Her father had a house there, she told him, and he went on to talk enthusiastically of Sussex. He was a Sussex man, and to him there was no other county in the world. He once had a cottage on the downs, but a wandering Zeppelin making for Portsmouth had dropped a bomb, which had left a large hole filled with splinters of furniture where the cottage had been.
"You have built another, doctor?"
He shook his head.
"No. I am going to Eastbourne on business," he said, and did not enlarge upon the object of his visit.
Frank Hallwell was waiting for her at the station—a tall, athletic figure that was good to look upon. In the excitement of meeting him she did not say good-bye to her travelling companion.
"I was a beast to let you go up alone, darling," said the young man as he tucked her arm in his. "I should have taken no notice of your commands. Thank God it is all over."
She heaved a quick sigh.
"Don't let us talk about it," she said, and then saw a tall hat shining above the press of passengers at the barriers.
"Do you know him?" she asked. "The man in the silk hat—he travelled down with me."
Frank Hallwell followed the direction of her eyes.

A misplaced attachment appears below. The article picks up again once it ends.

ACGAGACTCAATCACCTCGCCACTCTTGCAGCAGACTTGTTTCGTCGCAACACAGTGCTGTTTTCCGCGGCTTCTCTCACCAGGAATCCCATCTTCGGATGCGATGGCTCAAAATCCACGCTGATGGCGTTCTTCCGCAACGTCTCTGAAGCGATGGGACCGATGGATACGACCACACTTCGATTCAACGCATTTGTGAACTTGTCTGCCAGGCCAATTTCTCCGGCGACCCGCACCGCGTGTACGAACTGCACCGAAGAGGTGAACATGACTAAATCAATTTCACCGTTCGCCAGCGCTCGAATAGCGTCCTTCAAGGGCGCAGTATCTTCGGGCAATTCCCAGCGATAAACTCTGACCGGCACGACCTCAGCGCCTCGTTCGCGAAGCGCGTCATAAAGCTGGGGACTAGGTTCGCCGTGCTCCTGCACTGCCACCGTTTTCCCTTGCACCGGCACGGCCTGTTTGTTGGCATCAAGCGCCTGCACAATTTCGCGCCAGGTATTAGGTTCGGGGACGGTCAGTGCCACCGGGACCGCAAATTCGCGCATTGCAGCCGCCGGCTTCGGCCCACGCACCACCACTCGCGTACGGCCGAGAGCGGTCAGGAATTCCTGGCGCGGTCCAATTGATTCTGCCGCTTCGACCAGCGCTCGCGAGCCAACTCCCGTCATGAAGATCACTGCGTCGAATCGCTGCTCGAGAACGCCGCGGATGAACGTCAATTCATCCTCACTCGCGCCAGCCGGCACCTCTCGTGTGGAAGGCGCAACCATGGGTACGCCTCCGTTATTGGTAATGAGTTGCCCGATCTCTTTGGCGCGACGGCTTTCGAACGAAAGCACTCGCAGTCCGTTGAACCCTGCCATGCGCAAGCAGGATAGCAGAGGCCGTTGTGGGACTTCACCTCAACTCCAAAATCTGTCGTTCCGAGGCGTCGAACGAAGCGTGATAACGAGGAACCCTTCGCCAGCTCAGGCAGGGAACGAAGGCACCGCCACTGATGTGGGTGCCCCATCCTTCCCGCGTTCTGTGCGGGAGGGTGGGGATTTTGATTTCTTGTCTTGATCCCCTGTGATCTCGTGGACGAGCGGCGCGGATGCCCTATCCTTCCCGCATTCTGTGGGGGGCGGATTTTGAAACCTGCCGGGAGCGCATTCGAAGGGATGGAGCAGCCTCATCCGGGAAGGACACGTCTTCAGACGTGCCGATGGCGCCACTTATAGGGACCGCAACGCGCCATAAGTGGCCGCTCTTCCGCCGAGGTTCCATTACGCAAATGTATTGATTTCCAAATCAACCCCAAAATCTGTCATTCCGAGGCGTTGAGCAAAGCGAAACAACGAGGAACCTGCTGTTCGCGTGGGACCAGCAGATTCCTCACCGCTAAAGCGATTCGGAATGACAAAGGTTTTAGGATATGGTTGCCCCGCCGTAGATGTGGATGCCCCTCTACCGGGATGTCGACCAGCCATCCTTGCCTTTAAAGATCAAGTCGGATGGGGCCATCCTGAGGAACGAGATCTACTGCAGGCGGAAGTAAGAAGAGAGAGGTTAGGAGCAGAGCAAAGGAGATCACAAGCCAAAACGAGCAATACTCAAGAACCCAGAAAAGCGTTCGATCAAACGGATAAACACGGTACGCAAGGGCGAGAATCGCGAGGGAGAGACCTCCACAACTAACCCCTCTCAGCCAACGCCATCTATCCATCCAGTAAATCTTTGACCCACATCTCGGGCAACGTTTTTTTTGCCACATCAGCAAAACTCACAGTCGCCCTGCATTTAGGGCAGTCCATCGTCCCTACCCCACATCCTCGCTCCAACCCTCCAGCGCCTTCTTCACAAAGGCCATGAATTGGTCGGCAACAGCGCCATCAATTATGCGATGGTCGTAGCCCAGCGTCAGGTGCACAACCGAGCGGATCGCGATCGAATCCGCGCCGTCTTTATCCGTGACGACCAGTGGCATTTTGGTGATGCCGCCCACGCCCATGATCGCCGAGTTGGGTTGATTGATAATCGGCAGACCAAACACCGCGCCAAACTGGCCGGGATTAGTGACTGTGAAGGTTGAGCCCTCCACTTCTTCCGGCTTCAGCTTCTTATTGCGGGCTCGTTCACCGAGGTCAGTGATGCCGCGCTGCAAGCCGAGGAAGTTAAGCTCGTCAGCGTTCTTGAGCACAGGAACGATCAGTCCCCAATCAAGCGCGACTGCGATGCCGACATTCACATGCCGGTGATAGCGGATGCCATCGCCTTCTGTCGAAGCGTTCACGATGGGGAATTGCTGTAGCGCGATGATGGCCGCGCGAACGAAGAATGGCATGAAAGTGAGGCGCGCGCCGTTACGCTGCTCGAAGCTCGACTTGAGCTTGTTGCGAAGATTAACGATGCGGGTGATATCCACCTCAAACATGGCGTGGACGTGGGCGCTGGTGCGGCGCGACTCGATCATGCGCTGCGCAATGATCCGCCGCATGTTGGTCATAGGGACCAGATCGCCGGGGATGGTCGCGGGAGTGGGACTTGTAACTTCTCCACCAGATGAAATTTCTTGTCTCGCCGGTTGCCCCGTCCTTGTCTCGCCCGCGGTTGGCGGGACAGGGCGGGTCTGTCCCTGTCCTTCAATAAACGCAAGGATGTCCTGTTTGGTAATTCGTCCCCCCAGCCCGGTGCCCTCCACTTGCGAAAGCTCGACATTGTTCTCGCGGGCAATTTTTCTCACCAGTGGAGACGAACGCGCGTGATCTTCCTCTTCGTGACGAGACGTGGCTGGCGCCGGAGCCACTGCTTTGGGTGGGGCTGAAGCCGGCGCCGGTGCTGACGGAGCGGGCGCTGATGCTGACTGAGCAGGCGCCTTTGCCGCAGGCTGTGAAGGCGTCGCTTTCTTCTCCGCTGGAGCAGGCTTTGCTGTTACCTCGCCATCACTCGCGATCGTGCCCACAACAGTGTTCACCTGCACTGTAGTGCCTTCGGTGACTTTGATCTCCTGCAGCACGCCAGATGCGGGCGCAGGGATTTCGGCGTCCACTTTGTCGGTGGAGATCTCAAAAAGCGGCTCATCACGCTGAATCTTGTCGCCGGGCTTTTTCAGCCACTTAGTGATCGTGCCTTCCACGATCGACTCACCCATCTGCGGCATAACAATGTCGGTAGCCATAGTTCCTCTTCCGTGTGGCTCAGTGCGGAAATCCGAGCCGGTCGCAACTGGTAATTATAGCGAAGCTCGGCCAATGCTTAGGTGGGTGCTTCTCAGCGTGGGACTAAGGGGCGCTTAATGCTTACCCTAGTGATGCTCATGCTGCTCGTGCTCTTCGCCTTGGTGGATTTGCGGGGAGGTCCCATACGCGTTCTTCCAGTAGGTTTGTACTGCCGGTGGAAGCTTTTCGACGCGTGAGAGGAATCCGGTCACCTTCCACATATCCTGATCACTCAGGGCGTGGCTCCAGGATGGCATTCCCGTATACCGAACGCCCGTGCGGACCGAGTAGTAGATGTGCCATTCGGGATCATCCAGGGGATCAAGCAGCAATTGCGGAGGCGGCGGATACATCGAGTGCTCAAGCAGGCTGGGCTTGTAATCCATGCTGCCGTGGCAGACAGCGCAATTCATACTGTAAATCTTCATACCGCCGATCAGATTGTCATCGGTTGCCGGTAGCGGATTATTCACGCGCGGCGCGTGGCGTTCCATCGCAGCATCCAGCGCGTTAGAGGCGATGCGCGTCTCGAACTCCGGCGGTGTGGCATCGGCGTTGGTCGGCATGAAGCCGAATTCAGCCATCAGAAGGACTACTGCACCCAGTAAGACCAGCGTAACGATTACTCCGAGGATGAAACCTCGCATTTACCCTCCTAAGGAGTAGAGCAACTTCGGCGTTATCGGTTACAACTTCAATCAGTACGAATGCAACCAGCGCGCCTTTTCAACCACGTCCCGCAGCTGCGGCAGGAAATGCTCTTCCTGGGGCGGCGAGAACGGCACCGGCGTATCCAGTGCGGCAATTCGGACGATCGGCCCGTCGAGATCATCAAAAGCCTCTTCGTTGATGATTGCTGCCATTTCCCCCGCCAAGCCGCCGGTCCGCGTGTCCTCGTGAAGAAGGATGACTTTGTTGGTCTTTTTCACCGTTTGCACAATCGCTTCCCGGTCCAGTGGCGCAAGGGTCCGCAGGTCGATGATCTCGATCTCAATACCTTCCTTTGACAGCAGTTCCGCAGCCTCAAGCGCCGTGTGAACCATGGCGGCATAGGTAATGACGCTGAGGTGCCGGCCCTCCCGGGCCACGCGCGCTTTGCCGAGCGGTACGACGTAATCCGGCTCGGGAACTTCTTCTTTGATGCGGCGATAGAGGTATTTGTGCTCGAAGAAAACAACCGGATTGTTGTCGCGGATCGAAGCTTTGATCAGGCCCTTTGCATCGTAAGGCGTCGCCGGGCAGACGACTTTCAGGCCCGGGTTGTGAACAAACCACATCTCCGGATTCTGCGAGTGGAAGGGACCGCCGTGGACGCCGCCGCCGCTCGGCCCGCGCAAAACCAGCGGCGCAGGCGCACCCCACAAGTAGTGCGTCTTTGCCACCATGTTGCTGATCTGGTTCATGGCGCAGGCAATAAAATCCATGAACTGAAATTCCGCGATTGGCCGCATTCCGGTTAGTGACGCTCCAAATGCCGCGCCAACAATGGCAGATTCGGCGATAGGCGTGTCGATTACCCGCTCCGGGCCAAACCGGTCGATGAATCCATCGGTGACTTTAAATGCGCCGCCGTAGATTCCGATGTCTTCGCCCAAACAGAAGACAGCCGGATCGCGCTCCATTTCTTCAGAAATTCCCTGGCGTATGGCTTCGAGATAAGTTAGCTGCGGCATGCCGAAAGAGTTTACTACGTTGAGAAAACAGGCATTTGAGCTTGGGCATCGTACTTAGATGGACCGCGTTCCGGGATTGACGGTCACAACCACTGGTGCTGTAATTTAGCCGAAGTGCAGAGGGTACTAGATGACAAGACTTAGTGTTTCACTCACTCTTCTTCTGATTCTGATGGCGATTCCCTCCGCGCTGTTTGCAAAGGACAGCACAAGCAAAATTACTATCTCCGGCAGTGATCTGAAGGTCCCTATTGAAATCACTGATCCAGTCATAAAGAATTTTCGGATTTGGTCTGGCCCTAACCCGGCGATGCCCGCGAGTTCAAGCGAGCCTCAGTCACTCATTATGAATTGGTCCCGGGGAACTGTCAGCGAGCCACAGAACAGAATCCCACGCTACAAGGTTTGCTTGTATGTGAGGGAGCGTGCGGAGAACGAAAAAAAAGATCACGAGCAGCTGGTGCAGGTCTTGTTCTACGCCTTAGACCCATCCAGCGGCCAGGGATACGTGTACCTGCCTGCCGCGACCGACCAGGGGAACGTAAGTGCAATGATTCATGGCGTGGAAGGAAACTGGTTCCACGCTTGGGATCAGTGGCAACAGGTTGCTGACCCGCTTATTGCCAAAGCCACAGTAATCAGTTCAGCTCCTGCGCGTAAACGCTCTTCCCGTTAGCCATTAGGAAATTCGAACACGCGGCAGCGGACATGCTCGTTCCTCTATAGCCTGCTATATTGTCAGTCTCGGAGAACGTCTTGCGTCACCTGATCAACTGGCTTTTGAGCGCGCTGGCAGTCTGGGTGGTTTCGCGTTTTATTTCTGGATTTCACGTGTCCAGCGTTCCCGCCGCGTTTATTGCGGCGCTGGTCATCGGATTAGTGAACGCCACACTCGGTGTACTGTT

"Good Lord!" he said. "It is Killer Kay."
"Killer Kay!" she said, puzzled. "I know his name is Kay, but why 'Killer'?"
Frank was a rising lawyer in the Public Prosecutor's office, and was an authority upon her travelling companion.
"They call him 'Killer' at the Home Secretary's office because he has sent more men to the gallows than any three men in this country. There isn't a criminal in England who doesn't know him by name, for he is one of the greatest crime experts the world has known. Lombrose and Mantazana were kindergarten pupils compared with Killer."
"I suppose he is down here in connection with that beach murder that everybody is talking about," he went on enthusiastically. "I wish I had seen him. I would have introduced you."
He was instantly penitent.
Frank Hallwell lived with his father in a house adjoining the three-acre estate of the late Colonel Boyd.